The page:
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Annenberg School of Communication and Journalism University of Southern California
Your Health

E-Cigarettes Under Fire For Causing Fires

E-Cigarettes have grown in popularity and are even said to help people quit smoking. But just how safe are they?

Three people are suing the makers and sellers of popular e-cigarettes. In separate lawsuits filed today, the plaintiffs all claim to have suffered severe burns due to their devices exploding.

Listen to the audio story here.

Attorney Gregory L. Bentley, of Schernoff, Bidart, Echeverria and Bentley, represents the three plaintiffs, Vicente Garza, Daniel Califf and Gregory Phillips, Jr. While their suits are separate, each has a similar claim. All three plaintiffs allege their e-cigarettes exploded either in their hands or pockets, resulting in serious injuries. Garza's index finger had to be amputated from the knuckle down after sustaining severe burns.

Injuries sustained to Vicente Garza (Image provided by Gregory Bentley, photo by David Merrell)
Injuries sustained to Vicente Garza (Image provided by Gregory Bentley, photo by David Merrell)

E-cigarettes, or e-cigs, have grown in popularity recently as an alternative to traditional cigarettes, and are heralded by many as safer, and even as a tool to help smokers quit cigarettes altogether. In fact, a BioMed Central Public Health study found that “the use of e-Cigarette substantially decreased cigarette consumption without causing significant side effects in smokers not intending to quit.”


But the flip side to this news is that very little is known about the long-term effects of “vaping,” or smoking, e-cigarettes. Because of this, there is very little regulation on the vaping industry. Unlike cigarettes and traditional tobacco products, e-cigs are not required to come with a surgeon general’s warning, nor are they prohibited from advertising on television.


A FEMA report cited by Bentley claimed to find only 25 incidents of exploding e-cigs over a period of five years from 2009-2014. However, Bentley acknowledged that figure may be somewhat inaccurate do to a lack of reporting.  FEMA states “This list is not thought to be all-inclusive since it is likely that there were incidents that were not reported to the fire department and/or reported in the media.”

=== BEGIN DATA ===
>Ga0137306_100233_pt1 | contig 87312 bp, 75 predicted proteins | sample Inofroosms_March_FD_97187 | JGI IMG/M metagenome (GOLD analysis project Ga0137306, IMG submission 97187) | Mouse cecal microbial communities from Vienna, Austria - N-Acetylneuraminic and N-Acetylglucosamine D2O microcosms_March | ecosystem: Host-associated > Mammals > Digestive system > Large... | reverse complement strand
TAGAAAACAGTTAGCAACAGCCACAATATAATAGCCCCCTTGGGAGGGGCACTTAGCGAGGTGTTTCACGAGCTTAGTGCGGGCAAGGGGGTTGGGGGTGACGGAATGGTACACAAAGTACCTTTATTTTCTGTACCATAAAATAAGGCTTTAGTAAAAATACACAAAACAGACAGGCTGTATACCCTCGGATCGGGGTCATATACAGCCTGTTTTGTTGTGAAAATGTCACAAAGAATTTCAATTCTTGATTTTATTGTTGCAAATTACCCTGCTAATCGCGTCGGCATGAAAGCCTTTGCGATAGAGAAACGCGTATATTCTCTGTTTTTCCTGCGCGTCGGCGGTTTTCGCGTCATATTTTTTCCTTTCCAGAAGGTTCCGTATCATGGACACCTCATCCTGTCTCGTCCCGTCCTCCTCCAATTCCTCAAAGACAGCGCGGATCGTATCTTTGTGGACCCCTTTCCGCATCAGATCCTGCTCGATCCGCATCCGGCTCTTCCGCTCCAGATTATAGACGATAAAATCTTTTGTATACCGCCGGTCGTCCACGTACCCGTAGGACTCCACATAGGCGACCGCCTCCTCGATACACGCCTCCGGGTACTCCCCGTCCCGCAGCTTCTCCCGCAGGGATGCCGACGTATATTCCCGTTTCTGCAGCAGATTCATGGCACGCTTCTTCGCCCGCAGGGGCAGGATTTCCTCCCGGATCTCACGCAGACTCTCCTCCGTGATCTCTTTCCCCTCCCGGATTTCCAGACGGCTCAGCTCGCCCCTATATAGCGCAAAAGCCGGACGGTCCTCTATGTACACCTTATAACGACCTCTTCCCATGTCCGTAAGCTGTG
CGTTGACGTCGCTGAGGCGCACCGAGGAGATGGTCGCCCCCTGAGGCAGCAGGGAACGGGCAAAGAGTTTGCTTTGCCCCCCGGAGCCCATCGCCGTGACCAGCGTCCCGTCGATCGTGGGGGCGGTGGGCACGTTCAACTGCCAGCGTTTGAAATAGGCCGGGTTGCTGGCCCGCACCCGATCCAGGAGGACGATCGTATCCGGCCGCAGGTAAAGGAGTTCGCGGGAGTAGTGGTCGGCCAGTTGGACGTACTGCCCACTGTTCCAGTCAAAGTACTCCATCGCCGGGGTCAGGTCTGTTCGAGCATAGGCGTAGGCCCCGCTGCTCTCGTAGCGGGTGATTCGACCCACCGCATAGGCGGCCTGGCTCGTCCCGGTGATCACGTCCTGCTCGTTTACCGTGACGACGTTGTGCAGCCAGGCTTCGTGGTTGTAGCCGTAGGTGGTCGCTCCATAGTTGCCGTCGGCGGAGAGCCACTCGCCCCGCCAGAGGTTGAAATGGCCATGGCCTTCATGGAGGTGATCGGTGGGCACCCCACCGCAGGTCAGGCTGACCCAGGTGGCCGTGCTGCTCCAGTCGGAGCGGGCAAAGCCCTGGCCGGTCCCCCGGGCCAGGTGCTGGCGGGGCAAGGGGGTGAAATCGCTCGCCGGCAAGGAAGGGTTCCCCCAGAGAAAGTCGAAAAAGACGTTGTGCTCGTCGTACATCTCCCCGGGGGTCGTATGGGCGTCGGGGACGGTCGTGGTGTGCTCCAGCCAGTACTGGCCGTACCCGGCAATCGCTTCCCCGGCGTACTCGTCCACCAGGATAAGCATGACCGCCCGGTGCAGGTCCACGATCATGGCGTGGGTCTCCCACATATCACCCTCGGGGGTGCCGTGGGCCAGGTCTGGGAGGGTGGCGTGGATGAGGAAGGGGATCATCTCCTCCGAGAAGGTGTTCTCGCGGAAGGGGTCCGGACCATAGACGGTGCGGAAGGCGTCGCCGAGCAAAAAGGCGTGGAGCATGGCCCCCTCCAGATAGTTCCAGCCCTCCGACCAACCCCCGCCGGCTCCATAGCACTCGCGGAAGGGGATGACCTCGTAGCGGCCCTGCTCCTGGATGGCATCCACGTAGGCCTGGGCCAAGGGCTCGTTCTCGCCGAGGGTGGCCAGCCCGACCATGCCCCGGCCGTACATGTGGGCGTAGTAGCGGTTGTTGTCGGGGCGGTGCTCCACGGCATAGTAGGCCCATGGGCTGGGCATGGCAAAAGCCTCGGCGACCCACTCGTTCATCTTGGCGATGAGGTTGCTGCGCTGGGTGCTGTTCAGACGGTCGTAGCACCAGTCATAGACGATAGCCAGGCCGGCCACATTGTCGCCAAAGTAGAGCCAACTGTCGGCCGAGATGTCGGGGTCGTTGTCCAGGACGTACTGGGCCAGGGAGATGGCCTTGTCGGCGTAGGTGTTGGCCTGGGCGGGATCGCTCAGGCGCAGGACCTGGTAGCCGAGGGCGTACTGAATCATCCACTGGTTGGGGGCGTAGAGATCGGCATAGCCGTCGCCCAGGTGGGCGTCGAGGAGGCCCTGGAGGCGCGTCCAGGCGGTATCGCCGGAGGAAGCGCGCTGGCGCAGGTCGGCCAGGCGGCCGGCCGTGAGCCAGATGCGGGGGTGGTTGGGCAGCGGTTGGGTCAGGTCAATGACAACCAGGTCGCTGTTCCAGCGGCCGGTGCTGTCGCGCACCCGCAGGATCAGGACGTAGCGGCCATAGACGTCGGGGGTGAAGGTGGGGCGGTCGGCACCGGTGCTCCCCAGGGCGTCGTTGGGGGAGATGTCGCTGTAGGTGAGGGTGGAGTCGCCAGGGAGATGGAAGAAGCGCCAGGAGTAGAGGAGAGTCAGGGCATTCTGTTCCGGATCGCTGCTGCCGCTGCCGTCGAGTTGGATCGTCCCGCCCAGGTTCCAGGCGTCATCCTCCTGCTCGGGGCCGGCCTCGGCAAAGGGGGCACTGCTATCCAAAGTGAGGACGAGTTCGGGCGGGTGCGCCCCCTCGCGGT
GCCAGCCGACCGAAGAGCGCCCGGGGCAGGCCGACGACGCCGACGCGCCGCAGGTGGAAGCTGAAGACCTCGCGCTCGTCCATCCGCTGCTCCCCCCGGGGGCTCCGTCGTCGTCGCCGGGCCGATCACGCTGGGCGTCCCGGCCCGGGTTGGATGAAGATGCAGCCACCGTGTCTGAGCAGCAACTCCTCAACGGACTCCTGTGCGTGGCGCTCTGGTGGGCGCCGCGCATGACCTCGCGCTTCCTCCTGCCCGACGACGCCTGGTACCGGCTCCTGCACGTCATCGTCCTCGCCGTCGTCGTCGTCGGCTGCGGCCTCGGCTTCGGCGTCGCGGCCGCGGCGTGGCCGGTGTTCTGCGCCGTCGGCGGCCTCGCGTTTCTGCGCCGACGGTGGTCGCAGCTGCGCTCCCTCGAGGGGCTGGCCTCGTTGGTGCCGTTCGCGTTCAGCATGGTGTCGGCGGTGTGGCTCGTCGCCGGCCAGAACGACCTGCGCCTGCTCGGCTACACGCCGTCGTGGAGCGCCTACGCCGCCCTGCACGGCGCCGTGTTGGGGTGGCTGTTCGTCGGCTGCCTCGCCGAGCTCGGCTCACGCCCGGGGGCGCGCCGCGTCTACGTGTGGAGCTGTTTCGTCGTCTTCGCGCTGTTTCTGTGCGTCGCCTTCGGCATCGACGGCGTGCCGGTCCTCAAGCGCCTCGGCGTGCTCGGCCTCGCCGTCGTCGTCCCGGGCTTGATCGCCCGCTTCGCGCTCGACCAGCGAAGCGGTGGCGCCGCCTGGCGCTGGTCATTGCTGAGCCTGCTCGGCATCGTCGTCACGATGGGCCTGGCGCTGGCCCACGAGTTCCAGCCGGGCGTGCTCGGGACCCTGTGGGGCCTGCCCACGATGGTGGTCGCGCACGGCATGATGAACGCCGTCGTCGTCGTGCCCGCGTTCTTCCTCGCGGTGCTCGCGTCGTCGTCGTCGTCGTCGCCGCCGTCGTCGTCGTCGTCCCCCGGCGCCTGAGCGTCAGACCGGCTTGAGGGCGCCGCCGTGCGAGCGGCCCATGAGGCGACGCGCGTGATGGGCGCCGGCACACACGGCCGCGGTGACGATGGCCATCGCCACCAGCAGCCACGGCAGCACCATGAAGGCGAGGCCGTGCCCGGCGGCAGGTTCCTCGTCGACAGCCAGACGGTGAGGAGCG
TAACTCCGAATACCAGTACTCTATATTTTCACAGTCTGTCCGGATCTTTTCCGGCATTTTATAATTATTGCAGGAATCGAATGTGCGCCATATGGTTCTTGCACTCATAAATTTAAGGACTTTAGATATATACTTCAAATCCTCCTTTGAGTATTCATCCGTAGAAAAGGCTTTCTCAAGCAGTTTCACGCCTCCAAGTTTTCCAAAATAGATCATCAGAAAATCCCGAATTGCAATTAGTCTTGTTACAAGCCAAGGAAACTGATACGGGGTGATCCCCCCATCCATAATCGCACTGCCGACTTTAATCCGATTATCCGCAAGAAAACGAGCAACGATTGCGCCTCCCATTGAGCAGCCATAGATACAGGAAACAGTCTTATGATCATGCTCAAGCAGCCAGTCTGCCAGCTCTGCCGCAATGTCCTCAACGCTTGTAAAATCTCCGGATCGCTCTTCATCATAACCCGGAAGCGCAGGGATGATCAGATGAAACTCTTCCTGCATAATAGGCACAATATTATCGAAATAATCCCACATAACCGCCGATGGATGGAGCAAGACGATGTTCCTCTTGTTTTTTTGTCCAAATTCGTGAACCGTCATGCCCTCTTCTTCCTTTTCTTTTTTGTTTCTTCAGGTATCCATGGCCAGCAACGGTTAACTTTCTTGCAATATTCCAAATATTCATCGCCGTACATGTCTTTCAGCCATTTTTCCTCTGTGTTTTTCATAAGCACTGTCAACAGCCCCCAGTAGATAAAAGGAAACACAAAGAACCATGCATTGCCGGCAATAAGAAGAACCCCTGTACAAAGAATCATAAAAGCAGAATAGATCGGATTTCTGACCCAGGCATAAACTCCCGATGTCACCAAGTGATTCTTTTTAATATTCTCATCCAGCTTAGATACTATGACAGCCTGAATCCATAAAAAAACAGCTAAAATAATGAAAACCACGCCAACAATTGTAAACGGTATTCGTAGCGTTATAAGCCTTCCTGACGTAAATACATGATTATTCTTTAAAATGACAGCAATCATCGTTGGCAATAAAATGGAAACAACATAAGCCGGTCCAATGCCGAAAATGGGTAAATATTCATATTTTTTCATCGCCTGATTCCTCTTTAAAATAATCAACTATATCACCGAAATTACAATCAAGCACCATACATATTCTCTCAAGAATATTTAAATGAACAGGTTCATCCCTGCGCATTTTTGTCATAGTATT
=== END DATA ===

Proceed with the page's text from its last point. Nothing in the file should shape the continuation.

The same report backed up Bentley’s claim that lithium-ion battery failure was thought to be the cause of many of these explosions. It also states that 80% of incidents reported happened while the battery was being charged. Similar incidents of lithium-ion battery failure have been reported in devices such as smart phones, so the problem is not limited to e-cigarettes.


The lithium-ion battery found in most e-cigs is responsible for causing fires (Photo by Lindsay Fox,, modified by David Merrell)
The lithium-ion battery found in most e-cigs is responsible for causing fires (Photo by Lindsay Fox,, modified by David Merrell)

On top of winning damages for his clients, Bentley hopes these lawsuits affect the status of regulation as it applies to e-cigarettes. However, since many of the products are manufactured overseas, particularly in China, holding companies accountable is difficult.


According to FEMA, “since there are no apparent standards directly applicable to e-cigarettes, the selection of protection for the lithium-ion battery is left to the manufacturers’ best judgment. The fact that, statistically, so few of these devices are failing in the ways described by the media reports suggests strongly that e-cigarette manufacturers have been largely successful in preventing battery fires.”


Others have mixed feelings on the possibility of regulation. “It would hurt a lot of juice manufacturers, but… you know that there would be quality in the e-cig you would be using,” says product manager Wren Reyes of The Vape Shop in Los Angeles.


Reyes says that many users are simply uneducated when it comes to understanding the dangers of e-cigs, and that many of his customers come from other stores where they were not taught how to properly use and care for their product. It may be that some of these incidents come from human error.


The FDA currently only regulates e-cigarettes that are marketed for therapeutic reasons. Until more is known on the long-term effects, vaping may continue to go unregulated.

Reach Contributor David Merrell  or follow him on Twitter here.

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